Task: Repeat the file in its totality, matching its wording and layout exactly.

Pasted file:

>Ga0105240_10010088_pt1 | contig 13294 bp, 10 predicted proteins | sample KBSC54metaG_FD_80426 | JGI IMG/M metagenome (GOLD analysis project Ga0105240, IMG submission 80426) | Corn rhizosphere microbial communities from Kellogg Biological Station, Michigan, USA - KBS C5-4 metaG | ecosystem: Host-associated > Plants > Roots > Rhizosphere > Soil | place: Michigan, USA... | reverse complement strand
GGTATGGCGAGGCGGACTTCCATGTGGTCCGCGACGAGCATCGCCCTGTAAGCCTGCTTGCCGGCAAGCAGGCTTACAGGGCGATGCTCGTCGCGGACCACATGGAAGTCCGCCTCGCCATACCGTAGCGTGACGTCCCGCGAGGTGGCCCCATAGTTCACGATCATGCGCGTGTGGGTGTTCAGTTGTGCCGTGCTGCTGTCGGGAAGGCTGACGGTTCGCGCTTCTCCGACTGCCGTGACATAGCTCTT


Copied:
>Ga0105240_10010088_pt1 | contig 13294 bp, 10 predicted proteins | sample KBSC54metaG_FD_80426 | JGI IMG/M metagenome (GOLD analysis project Ga0105240, IMG submission 80426) | Corn rhizosphere microbial communities from Kellogg Biological Station, Michigan, USA - KBS C5-4 metaG | ecosystem: Host-associated > Plants > Roots > Rhizosphere > Soil | place: Michigan, USA... | reverse complement strand
GGTATGGCGAGGCGGACTTCCATGTGGTCCGCGACGAGCATCGCCCTGTAAGCCTGCTTGCCGGCAAGCAGGCTTACAGGGCGATGCTCGTCGCGGACCACATGGAAGTCCGCCTCGCCATACCGTAGCGTGACGTCCCGCGAGGTGGCCCCATAGTTCACGATCATGCGCGTGTGGGTGTTCAGTTGTGCCGTGCTGCTGTCGGGAAGGCTGACGGTTCGCGCTTCTCCGACTGCCGTGACATAGCTCTT